Archive for the ‘Nonprofit Communications’ Category

Focus your message for greater impact and success

In Business Class, Connecting to Communicate, Nonprofit Communications on July 16, 2010 at 3:03 pm

Sometimes, getting your message out there is easy. You know what your organization does and you can sum it up nicely.

When it’s not easy, the problem usually isn’t finding a message. More often, you can’t decide which message to put out there. You do so many things, in so many ways, how can you possibly narrow it all down to one succinct statement?

That’s the dilemma I was trying to address when I put together the slide above for my recent participation in a “Developing Effective Messaging” webinar conducted by Achieve for its nonprofit clients.  I admit it’s a pretty crude, inelegant illustration, but I hope it makes the point: Put too many messages out there, and they’ll get lost in your own clutter, confuse your team, diffuse your impact and, every now and then, crash a couple of metaphoric planes together.

 Why is it so hard to focus the message? Often, it’s because every time you choose to communicate one message, you’re choosing not to communicate others. And every time you choose not to communicate something, somebody says, “Yeah, but …”

I can’t tell you how many times I’ve helped a client focus its message – defining objectives, wrestling words, sharpening syntax – only to have an executive or department head come in at the end of the process and say, “Perfect! Except it doesn’t say anything about our … [quality control, customer services, longevity, etc.]. Can you add that? And maybe something about … [cost-effectiveness, environmental awareness, fun culture, etc.]?”

Here’s the deal: I’m not suggesting that an organization can’t have a lot to offer, or that a company can’t provide a bunch of benefits. I’m simply saying that, when it comes to communicating, simple is best. Forge your primary message, and communicate others as appropriate.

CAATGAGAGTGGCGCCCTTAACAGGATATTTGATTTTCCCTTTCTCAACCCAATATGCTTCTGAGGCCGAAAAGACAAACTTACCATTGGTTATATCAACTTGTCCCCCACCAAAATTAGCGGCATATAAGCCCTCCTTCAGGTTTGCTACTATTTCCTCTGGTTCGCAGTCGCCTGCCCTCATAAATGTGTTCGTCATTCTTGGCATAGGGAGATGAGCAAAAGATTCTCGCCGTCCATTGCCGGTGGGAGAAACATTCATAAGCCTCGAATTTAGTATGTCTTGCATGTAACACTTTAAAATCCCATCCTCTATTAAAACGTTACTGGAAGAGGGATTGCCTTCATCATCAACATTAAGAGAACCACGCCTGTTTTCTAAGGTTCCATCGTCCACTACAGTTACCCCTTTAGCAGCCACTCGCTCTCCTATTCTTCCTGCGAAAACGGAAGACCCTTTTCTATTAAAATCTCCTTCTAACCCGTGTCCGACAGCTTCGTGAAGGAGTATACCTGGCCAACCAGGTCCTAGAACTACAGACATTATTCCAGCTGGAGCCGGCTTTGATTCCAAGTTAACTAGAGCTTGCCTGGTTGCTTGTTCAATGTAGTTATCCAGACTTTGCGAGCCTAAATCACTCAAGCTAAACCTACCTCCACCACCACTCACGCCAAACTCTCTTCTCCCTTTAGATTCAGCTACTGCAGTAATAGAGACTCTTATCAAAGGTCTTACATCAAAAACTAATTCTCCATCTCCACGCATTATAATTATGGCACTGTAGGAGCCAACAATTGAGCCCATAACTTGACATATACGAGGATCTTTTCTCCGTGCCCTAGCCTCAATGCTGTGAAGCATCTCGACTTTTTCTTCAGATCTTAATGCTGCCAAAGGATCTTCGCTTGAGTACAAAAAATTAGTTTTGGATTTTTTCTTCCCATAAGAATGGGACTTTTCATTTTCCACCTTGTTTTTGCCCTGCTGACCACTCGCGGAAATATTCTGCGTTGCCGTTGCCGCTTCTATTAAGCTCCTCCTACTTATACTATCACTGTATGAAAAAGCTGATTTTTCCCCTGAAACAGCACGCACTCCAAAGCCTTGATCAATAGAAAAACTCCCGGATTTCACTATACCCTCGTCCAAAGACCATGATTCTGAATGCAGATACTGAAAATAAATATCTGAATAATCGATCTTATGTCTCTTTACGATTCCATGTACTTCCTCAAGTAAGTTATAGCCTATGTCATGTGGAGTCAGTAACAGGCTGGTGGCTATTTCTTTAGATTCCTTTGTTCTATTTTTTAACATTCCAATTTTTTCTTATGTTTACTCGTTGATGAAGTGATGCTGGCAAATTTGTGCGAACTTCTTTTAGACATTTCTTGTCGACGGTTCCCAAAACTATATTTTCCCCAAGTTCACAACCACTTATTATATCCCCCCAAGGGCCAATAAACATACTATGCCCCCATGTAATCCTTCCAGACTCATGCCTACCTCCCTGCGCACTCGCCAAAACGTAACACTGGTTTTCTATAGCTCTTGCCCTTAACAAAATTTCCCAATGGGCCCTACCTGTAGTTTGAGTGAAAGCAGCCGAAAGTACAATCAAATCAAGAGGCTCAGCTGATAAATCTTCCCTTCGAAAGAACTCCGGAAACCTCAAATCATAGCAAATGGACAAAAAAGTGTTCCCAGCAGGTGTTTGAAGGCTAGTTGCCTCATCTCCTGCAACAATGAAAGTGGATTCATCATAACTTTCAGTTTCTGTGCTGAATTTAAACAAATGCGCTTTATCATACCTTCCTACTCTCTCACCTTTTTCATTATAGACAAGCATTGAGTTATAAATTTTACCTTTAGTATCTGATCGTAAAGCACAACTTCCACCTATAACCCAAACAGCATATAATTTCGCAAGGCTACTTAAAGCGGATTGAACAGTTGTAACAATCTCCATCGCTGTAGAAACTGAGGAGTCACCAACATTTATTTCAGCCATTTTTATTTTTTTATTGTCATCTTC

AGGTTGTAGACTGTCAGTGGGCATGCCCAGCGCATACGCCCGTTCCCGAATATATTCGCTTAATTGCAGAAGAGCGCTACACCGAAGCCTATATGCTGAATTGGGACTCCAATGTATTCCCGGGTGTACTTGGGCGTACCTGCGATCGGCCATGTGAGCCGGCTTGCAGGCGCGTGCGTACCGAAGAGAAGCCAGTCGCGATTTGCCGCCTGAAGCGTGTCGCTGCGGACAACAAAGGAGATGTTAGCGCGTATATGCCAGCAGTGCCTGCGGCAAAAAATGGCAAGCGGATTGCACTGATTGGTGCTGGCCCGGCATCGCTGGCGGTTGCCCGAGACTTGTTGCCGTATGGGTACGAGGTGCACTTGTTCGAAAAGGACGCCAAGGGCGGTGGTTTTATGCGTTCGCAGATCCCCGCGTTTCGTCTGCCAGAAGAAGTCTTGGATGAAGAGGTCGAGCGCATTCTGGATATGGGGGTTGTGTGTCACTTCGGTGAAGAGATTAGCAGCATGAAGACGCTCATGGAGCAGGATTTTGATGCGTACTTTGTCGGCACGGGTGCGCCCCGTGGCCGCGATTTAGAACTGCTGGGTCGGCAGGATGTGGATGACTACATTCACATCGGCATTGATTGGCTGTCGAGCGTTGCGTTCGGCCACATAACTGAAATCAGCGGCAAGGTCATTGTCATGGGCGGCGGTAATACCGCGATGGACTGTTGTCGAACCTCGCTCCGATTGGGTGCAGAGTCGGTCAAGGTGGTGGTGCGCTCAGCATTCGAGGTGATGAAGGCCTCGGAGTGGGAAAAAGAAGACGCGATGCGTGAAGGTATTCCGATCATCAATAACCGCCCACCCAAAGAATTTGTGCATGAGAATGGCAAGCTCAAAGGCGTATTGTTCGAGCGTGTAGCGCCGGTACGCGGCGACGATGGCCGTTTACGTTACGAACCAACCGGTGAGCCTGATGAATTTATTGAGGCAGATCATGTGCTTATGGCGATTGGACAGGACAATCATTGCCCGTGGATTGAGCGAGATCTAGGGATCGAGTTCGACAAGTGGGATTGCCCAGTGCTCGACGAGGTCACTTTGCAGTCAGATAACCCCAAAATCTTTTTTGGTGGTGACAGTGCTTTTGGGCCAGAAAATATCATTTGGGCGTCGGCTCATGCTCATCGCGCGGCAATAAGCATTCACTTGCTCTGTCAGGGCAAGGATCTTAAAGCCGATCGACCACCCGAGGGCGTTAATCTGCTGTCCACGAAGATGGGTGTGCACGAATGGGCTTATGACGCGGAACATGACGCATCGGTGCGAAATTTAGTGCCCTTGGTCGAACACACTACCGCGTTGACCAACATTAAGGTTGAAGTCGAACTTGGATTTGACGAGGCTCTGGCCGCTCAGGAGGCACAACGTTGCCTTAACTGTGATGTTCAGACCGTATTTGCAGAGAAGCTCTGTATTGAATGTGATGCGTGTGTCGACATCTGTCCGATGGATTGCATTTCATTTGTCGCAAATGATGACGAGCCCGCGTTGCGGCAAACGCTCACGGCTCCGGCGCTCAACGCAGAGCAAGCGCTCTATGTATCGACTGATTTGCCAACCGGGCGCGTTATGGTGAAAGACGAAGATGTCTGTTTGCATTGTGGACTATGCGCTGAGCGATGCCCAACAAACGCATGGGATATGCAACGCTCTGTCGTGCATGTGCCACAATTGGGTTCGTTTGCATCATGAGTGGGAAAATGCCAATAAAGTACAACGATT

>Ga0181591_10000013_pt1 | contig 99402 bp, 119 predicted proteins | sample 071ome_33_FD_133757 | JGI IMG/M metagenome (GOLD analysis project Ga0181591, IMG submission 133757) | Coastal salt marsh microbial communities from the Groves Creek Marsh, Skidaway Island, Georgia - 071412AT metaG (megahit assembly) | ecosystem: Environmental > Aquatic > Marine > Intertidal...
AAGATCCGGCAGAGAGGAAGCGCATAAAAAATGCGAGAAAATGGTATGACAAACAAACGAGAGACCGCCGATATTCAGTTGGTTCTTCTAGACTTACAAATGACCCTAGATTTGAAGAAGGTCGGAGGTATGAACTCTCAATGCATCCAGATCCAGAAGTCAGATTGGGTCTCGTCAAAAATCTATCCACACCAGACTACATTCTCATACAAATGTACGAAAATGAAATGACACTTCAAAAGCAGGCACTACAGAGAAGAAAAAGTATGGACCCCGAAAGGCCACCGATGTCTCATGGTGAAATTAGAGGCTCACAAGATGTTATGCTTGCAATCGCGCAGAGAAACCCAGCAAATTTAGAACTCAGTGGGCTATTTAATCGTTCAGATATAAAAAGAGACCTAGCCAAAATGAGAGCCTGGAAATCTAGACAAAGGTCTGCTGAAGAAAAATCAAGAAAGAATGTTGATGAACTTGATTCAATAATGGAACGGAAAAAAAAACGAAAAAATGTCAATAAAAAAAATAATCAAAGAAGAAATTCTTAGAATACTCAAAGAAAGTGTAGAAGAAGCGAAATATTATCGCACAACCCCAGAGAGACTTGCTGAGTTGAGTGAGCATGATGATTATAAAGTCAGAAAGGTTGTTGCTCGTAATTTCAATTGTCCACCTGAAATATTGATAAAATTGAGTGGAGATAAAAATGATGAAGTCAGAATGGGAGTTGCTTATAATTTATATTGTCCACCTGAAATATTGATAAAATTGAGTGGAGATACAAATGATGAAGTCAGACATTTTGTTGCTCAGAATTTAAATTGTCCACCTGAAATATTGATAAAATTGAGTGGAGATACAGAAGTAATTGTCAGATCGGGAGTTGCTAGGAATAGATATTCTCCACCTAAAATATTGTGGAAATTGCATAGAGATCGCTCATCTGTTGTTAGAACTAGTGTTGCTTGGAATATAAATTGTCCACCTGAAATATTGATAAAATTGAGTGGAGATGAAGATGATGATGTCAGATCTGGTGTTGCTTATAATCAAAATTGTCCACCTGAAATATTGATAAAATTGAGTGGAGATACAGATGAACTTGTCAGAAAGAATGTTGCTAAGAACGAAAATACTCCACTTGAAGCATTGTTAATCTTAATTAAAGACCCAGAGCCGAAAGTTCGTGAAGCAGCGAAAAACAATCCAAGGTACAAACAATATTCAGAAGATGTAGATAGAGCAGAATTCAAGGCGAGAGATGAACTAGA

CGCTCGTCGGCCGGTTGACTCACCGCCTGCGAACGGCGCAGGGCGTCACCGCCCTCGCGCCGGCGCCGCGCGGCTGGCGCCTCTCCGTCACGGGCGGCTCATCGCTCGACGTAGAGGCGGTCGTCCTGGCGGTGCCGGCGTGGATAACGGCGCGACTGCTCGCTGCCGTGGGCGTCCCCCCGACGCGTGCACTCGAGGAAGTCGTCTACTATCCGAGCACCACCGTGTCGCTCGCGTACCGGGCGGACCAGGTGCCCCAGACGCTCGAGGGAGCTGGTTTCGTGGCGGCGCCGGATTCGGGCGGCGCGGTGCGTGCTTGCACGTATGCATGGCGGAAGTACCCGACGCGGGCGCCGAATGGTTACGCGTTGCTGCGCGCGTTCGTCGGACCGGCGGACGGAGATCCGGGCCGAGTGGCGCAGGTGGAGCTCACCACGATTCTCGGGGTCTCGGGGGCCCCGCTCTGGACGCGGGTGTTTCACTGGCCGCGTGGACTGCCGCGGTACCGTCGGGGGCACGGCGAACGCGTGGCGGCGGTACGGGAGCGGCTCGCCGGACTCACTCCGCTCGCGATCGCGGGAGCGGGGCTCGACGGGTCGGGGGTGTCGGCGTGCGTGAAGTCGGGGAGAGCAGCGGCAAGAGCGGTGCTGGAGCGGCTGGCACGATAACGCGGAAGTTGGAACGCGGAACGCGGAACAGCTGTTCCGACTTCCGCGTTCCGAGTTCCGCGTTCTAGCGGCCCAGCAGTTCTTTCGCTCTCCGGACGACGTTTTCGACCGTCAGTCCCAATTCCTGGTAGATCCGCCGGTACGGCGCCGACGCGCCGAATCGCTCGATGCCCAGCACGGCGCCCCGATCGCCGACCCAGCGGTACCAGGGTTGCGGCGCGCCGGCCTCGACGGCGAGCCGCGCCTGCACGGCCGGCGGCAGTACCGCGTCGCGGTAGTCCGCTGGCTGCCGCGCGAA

How do you choose? By asking yourself a couple of questions:

  • “What are we trying to achieve with this communication effort?”
  • “What message will help us achieve that objective most efficiently?”

Other messages might be true, but if they won’t help you reach your objective, they simply create interference.  

Remember the old Miller Lite “Less filling! Tastes great!” campaign? I can almost guarantee that someone at Miller wanted to add “Incredible bargain!” “American-brewed!” and other messages. But “Less filling! Tastes great!” made the point that needed to be made and nothing more. As a result, it worked.

Choosing is hard, but not nearly as hard as watching a communications effort fail. Make hard choices, focus your message, and you’ll be a lot more successful.


Is your nonprofit dropping the ball on communications?

In Business Class, Connecting to Communicate, Nonprofit Communications, social media on July 12, 2010 at 5:10 pm

As I was preparing for tomorrow’s gig as a panelist on a webinar about effective communications, I ran across some stats that made me suddenly feel I’m doing some pretty important work.

The stats come from a survey of nonprofit communicators conducted by Nancy Schwartz & Co. The study offers a lot of good info, but the numbers I find most compelling are these:

  • 86 percent of the communicators said their messages are difficult to remember.
  • 73 percent said their messages lack inspiration.
  • 70 percent said their organization does a poor job of addressing audience wants and needs.

In a word, yikes.

For tomorrow’s webinar — being conducted in conjunction with  Achieve, an Indianapolis-based consulting firm serving nonprofit organizations — I’ll offer tips for organizations wanting to do a better job of communicating. The presentation will include steps you can follow to put together a good communications plan, and some suggestions of what you need to keep in mind to make it all work well.

For more information on the webinar, go to http://www.achieveguidance.com/webinars/.

Shortly after the webinar, I’ll post some of my notes and slides, but I do recommend tuning in if you can … throughout my presentation, Achieve CEO Derrick Feldmann will ask questions and provide his sharp-minded perspective. It will definitely add value.